Exhibition shares headed south Monday amidst a broader market rally as continued delays in big studio releases pushed a major circuit to close its doors, again, and raised a new round of jitters over the long term health of the sector.
Regal parent, U.K. chain Cineworld, which is traded in London, saw its share plunge by 50% (it was down 33% at latest check). Stateside, AMC Entertainment, the world’s largest exhibitor, had dropped 10% in late morning trade; Cinemark nearly 14%; Marcus almost 8% and in-theater ad agency National CineMedia more than 9%. Imax, with a boost from its strong operations China, was steadier but still down about 2.5%.
The drop stood out starkly against an upbeat market. The Dow Jones Industrial Average is up 337 points, or 1.22%. The Nasdaq and S&P 500 are rising on renewed hopes for a stimulus package, and on the possibility that COVID-positive President Trump may be released from the hospital as early as this afternoon, as his staff have suggested.
MGM on Friday announced to push the next James Bond movie No Time To Die out of November and into Easter 2021. Theaters have repeatedly warned that high-profile product was key to drawing an audience during COVID and were looking to Bond as an inflection point. Cineworld CEO Mooky Greidinger bluntly laid blame as well on New York Governor Andrew Cuomo’s seemingly intractable — and for the industry inexplicable — resistance to opening movie theaters in the state even as other venues and businesses resume operations.
Cinemark has said it has funds to see it through a prolonged shutdown. AMC Entertainment has cash to see it into next year — or for about six months, according to S&P which trimmed the company’s credit rating Friday. It’s expensive run theaters — particularly in the COVID era -and the cost benefit analysis becomes increasingly unclear with major markets shut and new releases scarce.
Imax, which listed on the U.S. and Hong Hong exchanges, announced this morning “a record-breaking” $13 million opening weekend of the National Day Golden Week holiday in China, a historically strong box office period that runs from October 1 to 8 this year. It said the figure marks Imax’s best-ever opening weekend for the National Holiday, up 25% over last year despite a 75% capacity limitation across the country.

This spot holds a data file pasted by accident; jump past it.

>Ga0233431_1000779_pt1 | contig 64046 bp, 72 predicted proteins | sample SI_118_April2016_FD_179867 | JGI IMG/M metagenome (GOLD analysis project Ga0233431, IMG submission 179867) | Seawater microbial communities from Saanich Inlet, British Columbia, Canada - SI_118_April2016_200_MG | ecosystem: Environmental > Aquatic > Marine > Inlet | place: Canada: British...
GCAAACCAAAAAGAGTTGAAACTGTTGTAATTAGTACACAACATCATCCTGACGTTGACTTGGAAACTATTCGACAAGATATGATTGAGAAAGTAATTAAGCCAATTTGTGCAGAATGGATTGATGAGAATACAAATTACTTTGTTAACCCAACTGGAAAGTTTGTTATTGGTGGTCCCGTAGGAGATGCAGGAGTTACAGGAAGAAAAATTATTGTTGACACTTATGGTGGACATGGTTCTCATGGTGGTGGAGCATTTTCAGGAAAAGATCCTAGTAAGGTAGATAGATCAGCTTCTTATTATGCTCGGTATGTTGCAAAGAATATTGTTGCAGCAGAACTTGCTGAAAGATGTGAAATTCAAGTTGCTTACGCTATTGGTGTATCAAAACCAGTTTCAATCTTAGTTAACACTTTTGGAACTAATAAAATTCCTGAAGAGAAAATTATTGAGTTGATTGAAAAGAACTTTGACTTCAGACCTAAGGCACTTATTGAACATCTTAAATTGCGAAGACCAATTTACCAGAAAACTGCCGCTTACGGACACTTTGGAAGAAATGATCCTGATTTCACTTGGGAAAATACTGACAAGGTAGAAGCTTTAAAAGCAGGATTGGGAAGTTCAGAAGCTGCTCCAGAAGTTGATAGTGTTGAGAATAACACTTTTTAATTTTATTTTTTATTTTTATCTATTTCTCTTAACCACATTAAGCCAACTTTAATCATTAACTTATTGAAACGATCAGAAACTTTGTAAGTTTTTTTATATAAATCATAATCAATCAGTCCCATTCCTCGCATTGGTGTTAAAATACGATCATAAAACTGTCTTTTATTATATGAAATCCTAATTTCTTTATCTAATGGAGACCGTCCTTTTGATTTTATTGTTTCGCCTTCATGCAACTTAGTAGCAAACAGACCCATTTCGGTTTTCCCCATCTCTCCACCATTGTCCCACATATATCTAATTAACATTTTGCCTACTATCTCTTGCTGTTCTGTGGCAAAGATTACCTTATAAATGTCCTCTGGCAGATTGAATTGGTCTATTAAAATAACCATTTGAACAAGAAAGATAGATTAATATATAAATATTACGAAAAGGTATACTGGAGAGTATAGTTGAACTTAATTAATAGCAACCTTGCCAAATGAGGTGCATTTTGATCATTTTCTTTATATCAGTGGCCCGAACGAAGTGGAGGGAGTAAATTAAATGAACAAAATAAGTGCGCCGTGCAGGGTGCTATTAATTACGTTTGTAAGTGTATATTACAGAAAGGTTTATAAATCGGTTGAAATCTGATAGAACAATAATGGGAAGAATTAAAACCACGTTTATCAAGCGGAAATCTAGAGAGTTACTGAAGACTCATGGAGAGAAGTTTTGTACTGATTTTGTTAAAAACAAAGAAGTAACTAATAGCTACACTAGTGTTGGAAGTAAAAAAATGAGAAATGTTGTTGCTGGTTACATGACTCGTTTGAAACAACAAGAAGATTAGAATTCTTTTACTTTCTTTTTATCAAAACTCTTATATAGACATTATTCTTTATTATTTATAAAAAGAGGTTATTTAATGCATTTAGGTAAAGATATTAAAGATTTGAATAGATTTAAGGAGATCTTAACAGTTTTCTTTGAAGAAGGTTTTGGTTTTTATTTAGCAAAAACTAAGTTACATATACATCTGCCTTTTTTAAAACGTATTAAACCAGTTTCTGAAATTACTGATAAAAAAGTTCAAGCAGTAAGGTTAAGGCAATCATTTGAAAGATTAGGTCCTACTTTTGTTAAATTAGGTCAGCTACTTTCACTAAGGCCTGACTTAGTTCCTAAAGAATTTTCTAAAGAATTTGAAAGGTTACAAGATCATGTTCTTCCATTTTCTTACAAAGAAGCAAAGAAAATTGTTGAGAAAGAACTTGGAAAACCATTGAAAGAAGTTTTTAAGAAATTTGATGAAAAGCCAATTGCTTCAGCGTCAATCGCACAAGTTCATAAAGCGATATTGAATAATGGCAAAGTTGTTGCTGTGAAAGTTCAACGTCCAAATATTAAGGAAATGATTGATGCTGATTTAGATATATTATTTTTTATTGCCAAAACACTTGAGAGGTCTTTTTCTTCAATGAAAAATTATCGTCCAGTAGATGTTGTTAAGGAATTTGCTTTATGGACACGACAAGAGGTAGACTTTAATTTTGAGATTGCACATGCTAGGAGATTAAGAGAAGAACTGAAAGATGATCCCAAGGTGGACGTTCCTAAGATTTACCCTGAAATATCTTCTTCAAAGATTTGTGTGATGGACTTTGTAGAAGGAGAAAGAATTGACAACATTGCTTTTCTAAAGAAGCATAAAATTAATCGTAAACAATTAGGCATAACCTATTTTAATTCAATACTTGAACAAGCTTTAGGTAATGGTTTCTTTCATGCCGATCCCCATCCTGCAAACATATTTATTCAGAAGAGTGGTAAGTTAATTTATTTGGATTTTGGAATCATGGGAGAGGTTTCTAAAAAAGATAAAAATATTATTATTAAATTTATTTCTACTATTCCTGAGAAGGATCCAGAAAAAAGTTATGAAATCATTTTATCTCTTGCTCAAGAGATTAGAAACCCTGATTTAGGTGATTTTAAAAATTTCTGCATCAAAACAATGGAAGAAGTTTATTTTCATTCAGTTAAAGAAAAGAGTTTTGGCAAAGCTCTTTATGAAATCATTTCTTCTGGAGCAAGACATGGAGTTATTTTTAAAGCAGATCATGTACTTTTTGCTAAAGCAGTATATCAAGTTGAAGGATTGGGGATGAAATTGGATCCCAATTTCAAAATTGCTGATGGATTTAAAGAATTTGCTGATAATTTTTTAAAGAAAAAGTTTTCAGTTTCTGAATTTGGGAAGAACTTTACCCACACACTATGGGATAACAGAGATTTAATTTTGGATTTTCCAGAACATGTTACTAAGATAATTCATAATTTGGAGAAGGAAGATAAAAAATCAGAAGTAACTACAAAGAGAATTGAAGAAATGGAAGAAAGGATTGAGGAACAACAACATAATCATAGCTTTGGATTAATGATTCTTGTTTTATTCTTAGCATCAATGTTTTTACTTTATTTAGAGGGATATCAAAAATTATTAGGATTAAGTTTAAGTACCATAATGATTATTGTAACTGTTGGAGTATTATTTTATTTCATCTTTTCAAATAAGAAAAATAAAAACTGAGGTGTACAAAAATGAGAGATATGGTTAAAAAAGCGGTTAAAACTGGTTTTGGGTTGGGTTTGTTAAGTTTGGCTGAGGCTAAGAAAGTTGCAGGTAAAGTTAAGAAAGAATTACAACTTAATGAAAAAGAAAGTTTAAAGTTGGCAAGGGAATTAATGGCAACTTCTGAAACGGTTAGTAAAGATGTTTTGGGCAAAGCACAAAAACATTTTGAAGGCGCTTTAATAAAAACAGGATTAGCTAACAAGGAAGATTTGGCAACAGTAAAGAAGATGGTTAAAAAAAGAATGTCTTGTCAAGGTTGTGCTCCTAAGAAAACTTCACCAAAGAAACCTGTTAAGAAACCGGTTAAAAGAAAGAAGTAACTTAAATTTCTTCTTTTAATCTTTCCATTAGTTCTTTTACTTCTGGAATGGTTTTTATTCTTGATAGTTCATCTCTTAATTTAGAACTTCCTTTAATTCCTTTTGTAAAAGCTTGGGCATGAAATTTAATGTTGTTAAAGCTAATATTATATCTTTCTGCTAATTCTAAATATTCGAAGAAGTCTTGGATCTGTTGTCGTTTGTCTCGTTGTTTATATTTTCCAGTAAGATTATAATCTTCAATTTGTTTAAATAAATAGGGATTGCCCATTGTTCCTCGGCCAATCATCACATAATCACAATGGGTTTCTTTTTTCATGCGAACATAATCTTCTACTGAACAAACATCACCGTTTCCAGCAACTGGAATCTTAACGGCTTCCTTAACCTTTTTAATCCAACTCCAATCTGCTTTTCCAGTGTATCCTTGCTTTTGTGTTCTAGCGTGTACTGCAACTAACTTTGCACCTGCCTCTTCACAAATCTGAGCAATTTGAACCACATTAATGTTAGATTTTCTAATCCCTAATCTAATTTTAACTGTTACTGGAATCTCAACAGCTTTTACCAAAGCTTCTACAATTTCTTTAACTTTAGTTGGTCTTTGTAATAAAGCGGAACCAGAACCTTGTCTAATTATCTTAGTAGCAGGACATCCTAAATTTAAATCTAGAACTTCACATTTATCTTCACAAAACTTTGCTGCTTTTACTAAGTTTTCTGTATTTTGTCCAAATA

The exhibition carnage follows a plea for industry relief aid by NATO (National Associations of Theater Owners), which was joined by the Directors Guild of America and the Motion Picture Association and other Hollywood players in a letter to Congress. The letter warned that nearly 70% of small to mid-sized theater chains will either close permanently or go bankrupt if losses continued and begged for “a bridge” to get to 2021 and a vaccine.
New York’s policy on movie theaters has been incredibly disheartening for the industry. State reps have assured exhibitors several times that the industry would be next to open and they’ve stood even as bowling allies, gyms, museums and indoor dining got the greenlight. Theaters are following a set of strict health and safety protocols, including state recommended air filters, and following all guidelines and industry players note that not a single case of COVID has been traced to a movie theater. They are open in most U.S. states and around the world.
Theaters are also closed in Los Angeles, which is also a major blow when paired with New York, taking two major movie markets out of commission. However, theaters are open elsewhere in California according to infection parameters laid out by the state — something that New York hasn’t set out, leaving exhibition in the dark.
Muddying the picture even more, Governor Cuomo is currently dealing with an outbreak of COVID hotspots in areas of Brooklyn Queens (and outside NYC in Rockland County). New York City Mayor Bill De Blasio Sunday ordered schools and other non-essential businesses in affected areas in the city to shut down again pending approval by the state. The governor is expected to weigh in on that expected today.